From November 2 to 5, youth from all over the Yukon will be converging on Dawson City to hone their art skills in the 16th annual Youth Art Enrichment Program.  

Hosted by the Klondike Institute of Art and Culture (KIAC), the four-day program is for Yukon students in Grades 9 to 12 who are interested in the arts.  

“Doing this program could be a stepping stone to a career,” says Marie-Claire Findlay-Brook, Interim Programs Manager at KIAC.

She participated in the program 12 years ago, and now, along with an assistant, is in charge of putting it together for 2016.

The Youth Art Enrichment Program offers an opportunity for the students to work with a professional artist while focussing on a creative discipline of their choice.

“Taking this program builds confidence to apply to art school or to work as a young artist,” she says. “How cool is that?”

The program features four workshops, each focusing on a different aspect of the arts. Students can choose a workshop that appeals to them.

The four workshops are Explorations in Encaustics, given by Yukon artist Nicole Bauberger. She will show students how to paint using molten beeswax mixed with pigment. Kuentina Qatis, a screen printing artist, will teach students how to print photos, designs, logos or text onto any medium, such as paper, wood, and clothing. George Maratos, from Whitehorse, will lead an Improv Intensive. This will offer theatrical and improvisational skills through games, exercises and performances. Finally, Whitehorse artist Meshell Melvin will immerse students in additive approaches to the basics of sculpture, using everyday materials such as cardboard, wire, clay and found materials.

Students in the program will choose which workshop they want to take, and Findlay-Brook and her assistant will fit the student with the discipline they most want to take.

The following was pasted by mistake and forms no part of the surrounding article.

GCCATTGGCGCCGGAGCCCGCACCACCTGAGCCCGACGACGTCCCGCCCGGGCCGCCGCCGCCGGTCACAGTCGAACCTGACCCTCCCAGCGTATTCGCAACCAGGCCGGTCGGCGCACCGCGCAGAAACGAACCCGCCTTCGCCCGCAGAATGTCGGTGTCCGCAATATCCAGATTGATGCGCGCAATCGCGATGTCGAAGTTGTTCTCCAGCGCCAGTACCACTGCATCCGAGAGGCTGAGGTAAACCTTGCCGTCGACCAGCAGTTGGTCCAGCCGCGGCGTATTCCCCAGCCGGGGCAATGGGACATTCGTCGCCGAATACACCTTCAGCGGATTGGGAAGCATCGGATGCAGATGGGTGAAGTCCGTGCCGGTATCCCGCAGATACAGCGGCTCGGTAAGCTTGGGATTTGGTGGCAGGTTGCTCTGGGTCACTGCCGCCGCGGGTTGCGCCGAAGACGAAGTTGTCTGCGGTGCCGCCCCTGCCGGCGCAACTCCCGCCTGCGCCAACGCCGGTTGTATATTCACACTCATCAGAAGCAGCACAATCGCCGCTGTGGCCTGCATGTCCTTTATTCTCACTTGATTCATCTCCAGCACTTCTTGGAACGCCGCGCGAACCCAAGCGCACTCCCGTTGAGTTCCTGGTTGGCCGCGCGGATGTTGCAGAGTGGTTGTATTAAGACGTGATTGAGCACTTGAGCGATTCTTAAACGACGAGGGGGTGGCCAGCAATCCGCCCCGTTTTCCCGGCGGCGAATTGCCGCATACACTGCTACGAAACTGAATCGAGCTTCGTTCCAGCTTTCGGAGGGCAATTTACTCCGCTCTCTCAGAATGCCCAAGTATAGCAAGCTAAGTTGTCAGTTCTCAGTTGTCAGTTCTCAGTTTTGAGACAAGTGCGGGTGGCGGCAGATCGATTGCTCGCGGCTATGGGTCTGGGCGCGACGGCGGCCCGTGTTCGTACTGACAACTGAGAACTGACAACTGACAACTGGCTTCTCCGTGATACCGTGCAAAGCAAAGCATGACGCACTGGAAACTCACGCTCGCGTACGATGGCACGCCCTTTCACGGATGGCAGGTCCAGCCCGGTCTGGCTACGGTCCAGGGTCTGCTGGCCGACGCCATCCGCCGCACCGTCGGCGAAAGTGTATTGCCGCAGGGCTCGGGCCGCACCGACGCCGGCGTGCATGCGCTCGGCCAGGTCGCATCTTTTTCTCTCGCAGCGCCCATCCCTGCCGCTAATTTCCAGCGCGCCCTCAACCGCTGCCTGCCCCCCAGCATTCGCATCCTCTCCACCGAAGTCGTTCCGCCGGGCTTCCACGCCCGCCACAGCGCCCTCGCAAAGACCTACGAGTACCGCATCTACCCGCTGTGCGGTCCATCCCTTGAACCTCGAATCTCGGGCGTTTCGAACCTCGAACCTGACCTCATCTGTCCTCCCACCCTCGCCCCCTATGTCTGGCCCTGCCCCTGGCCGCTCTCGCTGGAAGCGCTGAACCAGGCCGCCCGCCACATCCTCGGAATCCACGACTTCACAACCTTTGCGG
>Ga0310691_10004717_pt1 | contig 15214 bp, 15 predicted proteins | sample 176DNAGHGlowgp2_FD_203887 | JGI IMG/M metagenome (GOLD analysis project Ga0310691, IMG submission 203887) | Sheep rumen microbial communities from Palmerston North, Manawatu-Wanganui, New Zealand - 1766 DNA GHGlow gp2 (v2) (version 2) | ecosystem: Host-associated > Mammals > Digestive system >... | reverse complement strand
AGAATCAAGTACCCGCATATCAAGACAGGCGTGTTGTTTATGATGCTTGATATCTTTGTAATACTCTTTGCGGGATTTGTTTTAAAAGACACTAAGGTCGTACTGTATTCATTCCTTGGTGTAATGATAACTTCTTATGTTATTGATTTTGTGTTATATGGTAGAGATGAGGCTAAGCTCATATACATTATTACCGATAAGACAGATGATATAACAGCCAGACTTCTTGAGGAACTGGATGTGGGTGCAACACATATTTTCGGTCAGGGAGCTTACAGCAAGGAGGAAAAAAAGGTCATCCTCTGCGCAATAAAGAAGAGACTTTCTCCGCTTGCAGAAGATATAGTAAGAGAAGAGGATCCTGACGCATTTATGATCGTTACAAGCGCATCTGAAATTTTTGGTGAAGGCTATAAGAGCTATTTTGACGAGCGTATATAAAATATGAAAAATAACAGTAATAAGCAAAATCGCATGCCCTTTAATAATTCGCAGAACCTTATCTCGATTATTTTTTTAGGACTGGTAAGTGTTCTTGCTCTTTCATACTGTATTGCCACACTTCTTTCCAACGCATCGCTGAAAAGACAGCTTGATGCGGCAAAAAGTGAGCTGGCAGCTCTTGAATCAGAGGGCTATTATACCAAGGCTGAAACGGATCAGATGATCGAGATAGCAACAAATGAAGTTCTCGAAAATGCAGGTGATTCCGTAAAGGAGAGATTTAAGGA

The four-day program also features art-oriented activities in the evenings, including an art night with the current Yukon School of Visual Arts students, games night and a film night.

KIAC provides all breakfasts and lunches for the duration of the program and covers a significant amount of the student cost; however, each student must contribute $100 towards hotel expenses. Dawson residents can attend free of charge.

Before the end of the program, KIAC collects one piece of artwork from each student to include in the Youth Art Enrichment Program Exhibit, which will be shown in Dawson and in Whitehorse. The exhibition will be at the KIAC Coffee House in Dawson City on Nov, 5, the Commissioner’s Youth Showcase in Whitehorse on Nov. 30; and the Yukon Arts Centre ATCO Electric Yukon Youth Gallery in Whitehorse from Jan. 6 to 28.

Every year, KIAC also purchases two pieces of artwork from the program for the Karen DuBois Collection in Dawson City.

Findlay-Brook is pretty excited for this year’s program to start.

Along with KIAC, other contributions and funding come from the Tr’ondëk Hwëch’in First Nation, Youth Investment Fund, Department of Education, Northern Vision Development and the Downtown Hotel.

“Our main goal is to reach out to all students who are interested and hope they can participate in this program,” she says.

Applications will be accepted until Oct. 11.  

For more information on the course, or how to register, go to www.KIAC.ca, or contact Marie-Claire Findlay-Brook at [email protected]